Abbot Luang Por Charoen Parnchand and original patron of the charity East-West Organization
Luang Por Charoen Parnchand was born on 18th March 1929 in the Tawoong district of LOPBURI province in Thailand. His father’s name was Luang Por Chamlong and his mother’s was Lium. His parents had 7 children, three of whom became monks.
Luang Por Charoen started work at 13 years of age. He worked on a fishing boat, in markets and in gardens. He was employed in government departments, and in construction work etc. His work in so many fields gave him a great deal of experience of human life.
He was called to the monkhood in 1949. A few years later in 1953, he suggested to his elder brother Chamroon that he too should become a monk. As monks, the brothers stayed at KLONGMAO Temple in Lopburi.
Every year Luang Por Charoen walks (“tudong”) to several places in order to teach people. At the same time, this allows him to study the outside world. He has spent over 17 years of his life walking throughout Thailand. During the course of his travels he has experienced many wonders in the countryside and in the forests.
In 1956 his tudong brought him to the place that is now Thamkrabok Monastery. He was so impressed with the place that he returned in the following year with 5 colleagues, including his revered Aunt Luang Por Yai and his brother Luang Por Chamroon, and established Thamkrabok Monastery.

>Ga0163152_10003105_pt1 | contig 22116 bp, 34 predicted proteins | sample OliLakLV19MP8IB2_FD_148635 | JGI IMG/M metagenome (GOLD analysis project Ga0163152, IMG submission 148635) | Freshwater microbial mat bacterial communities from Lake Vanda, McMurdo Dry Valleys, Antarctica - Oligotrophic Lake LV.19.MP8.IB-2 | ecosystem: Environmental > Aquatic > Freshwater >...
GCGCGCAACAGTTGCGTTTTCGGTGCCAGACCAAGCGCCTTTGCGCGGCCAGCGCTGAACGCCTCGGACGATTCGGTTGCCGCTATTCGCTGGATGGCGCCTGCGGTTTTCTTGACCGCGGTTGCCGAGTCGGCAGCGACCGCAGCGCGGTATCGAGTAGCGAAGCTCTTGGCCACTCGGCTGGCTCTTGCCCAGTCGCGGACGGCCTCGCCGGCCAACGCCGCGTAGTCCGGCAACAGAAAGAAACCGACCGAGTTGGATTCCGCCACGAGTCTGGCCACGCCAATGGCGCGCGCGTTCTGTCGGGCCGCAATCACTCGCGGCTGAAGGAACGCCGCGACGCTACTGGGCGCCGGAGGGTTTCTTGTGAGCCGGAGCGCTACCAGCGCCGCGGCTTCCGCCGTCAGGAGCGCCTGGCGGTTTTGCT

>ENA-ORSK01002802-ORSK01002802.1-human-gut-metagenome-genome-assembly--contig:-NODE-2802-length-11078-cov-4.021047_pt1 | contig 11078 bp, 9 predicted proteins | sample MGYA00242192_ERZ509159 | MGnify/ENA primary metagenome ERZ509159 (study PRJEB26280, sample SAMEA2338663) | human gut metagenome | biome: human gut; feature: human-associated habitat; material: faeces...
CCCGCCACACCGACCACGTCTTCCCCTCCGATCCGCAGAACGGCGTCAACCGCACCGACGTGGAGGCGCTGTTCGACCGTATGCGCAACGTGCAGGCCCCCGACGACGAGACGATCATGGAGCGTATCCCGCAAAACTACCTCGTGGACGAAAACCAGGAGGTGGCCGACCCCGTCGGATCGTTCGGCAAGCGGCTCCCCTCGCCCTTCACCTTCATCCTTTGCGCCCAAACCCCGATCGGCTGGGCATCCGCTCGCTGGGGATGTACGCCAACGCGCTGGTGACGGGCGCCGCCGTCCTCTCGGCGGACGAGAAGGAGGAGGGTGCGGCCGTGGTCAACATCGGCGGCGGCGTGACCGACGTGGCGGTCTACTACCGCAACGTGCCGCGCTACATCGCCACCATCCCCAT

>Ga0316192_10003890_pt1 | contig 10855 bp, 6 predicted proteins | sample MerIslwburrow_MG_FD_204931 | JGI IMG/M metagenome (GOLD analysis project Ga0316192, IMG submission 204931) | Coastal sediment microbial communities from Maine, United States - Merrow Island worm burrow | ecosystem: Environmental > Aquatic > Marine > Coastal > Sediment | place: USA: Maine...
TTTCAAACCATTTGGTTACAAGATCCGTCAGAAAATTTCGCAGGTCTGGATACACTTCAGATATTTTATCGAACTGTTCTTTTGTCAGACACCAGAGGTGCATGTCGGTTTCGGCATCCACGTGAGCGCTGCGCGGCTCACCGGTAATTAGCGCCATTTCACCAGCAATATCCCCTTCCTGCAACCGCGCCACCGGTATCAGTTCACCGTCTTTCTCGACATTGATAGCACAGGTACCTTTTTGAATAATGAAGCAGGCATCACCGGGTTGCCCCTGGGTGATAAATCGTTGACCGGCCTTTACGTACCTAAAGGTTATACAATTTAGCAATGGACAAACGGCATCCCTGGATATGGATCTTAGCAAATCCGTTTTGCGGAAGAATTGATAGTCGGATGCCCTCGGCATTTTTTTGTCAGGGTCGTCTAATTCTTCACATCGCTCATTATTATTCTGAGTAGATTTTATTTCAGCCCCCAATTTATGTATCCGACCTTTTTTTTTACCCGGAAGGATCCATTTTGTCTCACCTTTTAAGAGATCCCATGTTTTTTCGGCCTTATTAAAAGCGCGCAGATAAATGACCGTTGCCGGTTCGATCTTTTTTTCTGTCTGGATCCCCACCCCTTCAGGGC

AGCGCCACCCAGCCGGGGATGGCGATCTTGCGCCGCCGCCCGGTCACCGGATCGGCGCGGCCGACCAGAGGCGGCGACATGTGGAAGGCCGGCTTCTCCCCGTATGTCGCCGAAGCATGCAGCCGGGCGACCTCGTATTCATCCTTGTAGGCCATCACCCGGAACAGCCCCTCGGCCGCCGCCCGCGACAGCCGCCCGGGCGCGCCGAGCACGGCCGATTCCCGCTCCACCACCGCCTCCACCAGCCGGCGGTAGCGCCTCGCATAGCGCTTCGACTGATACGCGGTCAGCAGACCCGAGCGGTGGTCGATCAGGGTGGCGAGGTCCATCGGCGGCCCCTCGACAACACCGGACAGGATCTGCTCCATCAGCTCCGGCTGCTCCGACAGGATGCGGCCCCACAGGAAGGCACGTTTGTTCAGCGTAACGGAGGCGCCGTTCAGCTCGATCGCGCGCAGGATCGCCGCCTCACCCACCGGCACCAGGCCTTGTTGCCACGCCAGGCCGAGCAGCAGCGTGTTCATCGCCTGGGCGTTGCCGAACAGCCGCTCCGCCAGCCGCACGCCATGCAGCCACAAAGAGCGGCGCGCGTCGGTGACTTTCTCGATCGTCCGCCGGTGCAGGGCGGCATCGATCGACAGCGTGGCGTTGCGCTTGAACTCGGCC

During his lifetime, Luang Por Charoen has amassed a tremendous amount of experience and knowledge about religion, nature and humanity itself. Staying within and without monasteries, learning, researching, and finding new forms of expression for his experiences has always been at the forefront of his mind and actions.
He has a profound knowledge of nature itself and rocks specifically. For over 50 years he has studied rocks. He has been quoted as saying, “rocks are the source of knowledge.” With a solid foundation in religion and nature he does everything simply and firmly. There are many works based upon his ideas about rocks; such as paintings, drawings, prints and silk-screening on clothing, paintings on mirrors using rock waters, lava sculptures, and of course, the “Sounds from the Earth.”